Youmans (pronounced like 'yeoman' with an 's' added) is the best-kept secret among contemporary American writers. --John Wilson, ed., Books and Culture. / New at patreon.

Monday, October 17, 2011

What is a book? The book is a vase


Photo courtesy of photographer Ostillac Castillo of Bourq, France and sxc.hu.

Whether it is on paper or digital, a book  is a particular kind of dreaming solitude that may, as Whitman said of himself, “contain multitudes.” 

Dreaming solitude must have a place to dream.

Dreaming solitude must begin and end.

It must be a place “away.”

If it is a collection of poetry or novel of a high order that is not part of the contemporary avant garde—let’s ignore them for nowit must have certain attributes. The book is a vessel.  

It is a vase, made to hold the water of life and be flowering.

It is not one with the internet, even if it is digital and downloadable.  If it becomes one with the internet, it no longer is a vessel and is not workable as a book.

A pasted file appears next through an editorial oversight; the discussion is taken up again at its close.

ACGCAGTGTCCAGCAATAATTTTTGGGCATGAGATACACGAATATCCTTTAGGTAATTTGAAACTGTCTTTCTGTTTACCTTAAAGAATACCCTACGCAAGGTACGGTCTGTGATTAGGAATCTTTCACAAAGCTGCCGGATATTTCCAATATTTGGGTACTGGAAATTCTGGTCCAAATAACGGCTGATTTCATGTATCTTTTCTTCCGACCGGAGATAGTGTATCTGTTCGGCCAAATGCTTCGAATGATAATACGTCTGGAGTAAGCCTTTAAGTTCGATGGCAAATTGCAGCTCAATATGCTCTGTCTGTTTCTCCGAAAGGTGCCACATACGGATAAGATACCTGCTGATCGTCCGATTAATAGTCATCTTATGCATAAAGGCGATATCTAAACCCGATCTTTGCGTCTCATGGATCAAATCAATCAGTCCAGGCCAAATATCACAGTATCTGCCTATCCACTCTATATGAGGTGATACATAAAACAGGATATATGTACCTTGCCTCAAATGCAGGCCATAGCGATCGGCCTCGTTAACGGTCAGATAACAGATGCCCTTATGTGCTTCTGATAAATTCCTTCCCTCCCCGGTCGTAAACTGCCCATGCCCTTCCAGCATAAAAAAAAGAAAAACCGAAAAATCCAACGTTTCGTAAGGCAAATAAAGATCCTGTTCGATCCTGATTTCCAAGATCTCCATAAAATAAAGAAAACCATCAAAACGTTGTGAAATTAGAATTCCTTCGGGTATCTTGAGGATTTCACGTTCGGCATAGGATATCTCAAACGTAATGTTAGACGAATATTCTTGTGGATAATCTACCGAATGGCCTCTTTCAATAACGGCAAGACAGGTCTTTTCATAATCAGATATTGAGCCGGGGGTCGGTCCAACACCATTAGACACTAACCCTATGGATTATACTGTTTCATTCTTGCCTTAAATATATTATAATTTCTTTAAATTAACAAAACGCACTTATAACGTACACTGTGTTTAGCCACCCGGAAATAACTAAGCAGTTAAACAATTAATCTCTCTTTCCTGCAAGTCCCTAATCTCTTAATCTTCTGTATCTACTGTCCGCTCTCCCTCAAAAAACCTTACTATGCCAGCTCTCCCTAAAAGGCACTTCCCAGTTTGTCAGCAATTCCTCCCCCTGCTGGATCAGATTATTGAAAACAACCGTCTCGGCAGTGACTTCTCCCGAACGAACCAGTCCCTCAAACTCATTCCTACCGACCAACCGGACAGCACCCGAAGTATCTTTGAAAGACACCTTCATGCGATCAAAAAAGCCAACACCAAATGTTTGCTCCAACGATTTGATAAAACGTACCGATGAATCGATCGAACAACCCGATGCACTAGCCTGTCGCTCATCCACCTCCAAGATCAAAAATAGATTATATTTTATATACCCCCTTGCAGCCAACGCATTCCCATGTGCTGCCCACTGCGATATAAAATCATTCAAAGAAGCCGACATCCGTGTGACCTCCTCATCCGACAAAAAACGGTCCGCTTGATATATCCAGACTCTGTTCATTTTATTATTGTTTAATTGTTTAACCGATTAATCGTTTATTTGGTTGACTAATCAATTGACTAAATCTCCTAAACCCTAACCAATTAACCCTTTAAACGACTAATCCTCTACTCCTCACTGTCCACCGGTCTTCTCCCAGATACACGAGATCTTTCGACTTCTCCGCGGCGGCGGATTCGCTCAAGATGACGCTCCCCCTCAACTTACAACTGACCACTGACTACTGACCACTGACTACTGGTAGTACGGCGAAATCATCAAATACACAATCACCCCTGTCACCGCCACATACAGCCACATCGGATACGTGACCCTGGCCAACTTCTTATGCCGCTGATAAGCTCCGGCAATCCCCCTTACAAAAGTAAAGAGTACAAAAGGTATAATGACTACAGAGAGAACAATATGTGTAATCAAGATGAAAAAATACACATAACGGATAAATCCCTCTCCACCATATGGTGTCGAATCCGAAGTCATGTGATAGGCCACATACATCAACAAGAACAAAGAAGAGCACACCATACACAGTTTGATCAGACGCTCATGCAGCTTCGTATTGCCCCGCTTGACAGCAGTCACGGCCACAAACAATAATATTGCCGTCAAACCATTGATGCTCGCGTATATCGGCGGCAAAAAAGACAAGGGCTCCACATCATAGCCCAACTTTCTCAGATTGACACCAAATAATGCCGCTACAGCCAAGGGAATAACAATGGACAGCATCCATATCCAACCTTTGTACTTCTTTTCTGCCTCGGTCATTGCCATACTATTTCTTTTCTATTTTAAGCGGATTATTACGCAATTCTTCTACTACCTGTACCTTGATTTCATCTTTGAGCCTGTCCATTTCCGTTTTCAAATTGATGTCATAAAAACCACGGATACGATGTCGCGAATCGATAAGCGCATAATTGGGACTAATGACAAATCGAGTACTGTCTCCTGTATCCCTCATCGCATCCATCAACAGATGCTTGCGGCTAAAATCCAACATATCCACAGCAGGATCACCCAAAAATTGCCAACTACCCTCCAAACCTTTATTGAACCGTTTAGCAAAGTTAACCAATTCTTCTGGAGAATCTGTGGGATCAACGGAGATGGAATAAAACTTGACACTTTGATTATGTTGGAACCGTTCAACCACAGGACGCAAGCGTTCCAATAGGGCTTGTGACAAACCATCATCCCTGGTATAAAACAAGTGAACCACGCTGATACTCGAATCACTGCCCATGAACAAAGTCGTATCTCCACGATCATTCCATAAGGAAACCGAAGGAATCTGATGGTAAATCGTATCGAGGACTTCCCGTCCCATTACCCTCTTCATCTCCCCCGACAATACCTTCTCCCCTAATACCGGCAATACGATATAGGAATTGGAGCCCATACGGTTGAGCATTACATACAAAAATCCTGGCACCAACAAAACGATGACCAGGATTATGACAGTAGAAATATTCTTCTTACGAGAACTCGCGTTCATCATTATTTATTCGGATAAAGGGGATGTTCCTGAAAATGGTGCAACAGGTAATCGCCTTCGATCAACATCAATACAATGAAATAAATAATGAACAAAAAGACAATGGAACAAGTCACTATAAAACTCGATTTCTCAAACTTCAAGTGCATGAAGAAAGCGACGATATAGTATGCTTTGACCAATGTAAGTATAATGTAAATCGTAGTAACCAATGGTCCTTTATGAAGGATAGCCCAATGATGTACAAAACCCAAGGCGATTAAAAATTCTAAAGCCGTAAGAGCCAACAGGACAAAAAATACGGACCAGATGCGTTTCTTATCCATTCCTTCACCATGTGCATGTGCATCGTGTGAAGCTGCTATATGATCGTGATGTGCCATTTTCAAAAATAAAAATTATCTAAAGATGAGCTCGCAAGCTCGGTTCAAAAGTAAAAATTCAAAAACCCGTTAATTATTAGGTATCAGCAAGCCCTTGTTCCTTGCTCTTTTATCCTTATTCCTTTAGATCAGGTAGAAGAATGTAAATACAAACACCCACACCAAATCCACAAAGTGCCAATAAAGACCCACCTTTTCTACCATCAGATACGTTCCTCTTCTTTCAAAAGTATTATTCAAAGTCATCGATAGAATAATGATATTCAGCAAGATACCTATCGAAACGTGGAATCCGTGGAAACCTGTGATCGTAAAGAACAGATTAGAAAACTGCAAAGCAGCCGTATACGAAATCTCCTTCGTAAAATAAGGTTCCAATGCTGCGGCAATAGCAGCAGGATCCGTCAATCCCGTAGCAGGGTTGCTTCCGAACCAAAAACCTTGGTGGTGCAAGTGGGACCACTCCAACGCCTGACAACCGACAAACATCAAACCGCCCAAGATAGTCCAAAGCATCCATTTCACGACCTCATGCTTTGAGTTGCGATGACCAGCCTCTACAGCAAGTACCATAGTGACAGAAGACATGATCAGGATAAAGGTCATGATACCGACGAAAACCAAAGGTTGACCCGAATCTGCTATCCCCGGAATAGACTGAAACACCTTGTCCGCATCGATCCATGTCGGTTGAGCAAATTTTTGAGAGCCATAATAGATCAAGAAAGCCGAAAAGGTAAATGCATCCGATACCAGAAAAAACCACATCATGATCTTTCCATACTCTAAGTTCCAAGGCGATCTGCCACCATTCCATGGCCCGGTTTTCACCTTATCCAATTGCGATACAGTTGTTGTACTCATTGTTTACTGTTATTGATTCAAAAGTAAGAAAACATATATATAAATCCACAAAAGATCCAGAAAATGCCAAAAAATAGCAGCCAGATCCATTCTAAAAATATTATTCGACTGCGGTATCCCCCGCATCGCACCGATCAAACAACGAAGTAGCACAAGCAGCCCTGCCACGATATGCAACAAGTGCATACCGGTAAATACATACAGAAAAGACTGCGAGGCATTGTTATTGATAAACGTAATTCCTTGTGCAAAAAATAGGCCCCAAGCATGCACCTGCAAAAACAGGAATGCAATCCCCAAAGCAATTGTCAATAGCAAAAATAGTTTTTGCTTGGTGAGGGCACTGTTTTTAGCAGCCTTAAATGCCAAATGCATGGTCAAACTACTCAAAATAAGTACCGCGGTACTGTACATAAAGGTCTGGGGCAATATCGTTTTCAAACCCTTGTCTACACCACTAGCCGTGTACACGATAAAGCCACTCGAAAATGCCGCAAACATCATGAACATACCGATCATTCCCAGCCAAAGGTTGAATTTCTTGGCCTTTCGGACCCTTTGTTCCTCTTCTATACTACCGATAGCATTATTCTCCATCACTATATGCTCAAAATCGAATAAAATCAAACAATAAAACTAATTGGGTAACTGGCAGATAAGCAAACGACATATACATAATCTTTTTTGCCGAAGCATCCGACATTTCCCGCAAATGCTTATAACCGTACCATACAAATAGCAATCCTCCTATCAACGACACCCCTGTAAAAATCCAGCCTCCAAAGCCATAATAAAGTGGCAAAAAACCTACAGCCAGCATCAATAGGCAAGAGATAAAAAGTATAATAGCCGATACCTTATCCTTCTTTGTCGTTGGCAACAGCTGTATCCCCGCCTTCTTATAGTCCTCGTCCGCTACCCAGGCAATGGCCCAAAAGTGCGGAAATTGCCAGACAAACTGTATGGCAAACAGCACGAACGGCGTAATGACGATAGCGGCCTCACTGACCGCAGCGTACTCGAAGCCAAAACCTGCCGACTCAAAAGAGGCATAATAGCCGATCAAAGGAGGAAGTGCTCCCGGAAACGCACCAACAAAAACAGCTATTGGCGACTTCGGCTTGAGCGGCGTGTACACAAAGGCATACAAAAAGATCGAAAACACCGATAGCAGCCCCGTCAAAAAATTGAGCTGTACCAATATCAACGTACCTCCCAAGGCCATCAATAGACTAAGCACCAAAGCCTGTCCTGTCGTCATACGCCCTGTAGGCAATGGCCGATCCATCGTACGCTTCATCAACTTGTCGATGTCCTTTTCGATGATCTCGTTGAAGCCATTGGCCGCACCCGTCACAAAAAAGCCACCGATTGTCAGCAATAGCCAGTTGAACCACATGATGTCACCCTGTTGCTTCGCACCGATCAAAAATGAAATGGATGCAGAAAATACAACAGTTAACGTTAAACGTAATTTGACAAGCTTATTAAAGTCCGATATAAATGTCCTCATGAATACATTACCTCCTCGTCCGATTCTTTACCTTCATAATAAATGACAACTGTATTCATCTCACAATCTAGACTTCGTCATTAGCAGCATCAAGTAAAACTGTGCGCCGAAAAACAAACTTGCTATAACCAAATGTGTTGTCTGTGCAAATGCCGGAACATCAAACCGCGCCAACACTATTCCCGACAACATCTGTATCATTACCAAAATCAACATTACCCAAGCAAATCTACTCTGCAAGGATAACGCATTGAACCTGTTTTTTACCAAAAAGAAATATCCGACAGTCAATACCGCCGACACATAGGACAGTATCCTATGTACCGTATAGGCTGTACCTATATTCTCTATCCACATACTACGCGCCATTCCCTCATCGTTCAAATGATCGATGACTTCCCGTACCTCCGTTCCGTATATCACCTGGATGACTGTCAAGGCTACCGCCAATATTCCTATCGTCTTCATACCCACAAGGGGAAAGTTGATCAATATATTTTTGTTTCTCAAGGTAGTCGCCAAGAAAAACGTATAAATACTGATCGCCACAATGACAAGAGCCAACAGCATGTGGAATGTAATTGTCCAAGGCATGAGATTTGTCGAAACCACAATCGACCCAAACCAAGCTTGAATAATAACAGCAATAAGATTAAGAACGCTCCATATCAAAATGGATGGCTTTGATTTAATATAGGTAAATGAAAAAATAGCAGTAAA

It must exclude. 

It must exhibit shapeliness within itself.

***

More clarity in the comments, perhaps, as I respond to Gary about what I mean by a vessel--a great deal more than he assumes! That Gary. Maybe I wasn't clear enough... Well, it's a tricky subject. Nothing like being forced to clarify...

***

An analogy

Long before there was an internet, Yeats said that he made poems out of "a mouthful of air."

A poem is a vessel containing words.

It has a beginning, a middle, and end. It has a shape. It is its own shape.

It makes its own place.

It holds life (or else is a failure that attempts to hold life.)

It excludes everything that is not part of it.

26 comments:

  1. "If it becomes one with the internet, it no longer is a vessel and is not workable as a book."

    I guess it then follows that if the book was not copied by hand and rather it was printed on a press with movable type, it loses its touch with the writer and is no longer workable as as book.

    Does this mean that blind people who have texts read to them with a screen reader have less of an experience than sighted folks who read directly from the printed page?

    Does this mean that Bjorks new interactive "album" released as a tablet-based applet is not music?

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  2. I did not say it couldn't be digital--just that it must have a shape, and if it is indistinguishable from the internet, there is no longer a shape.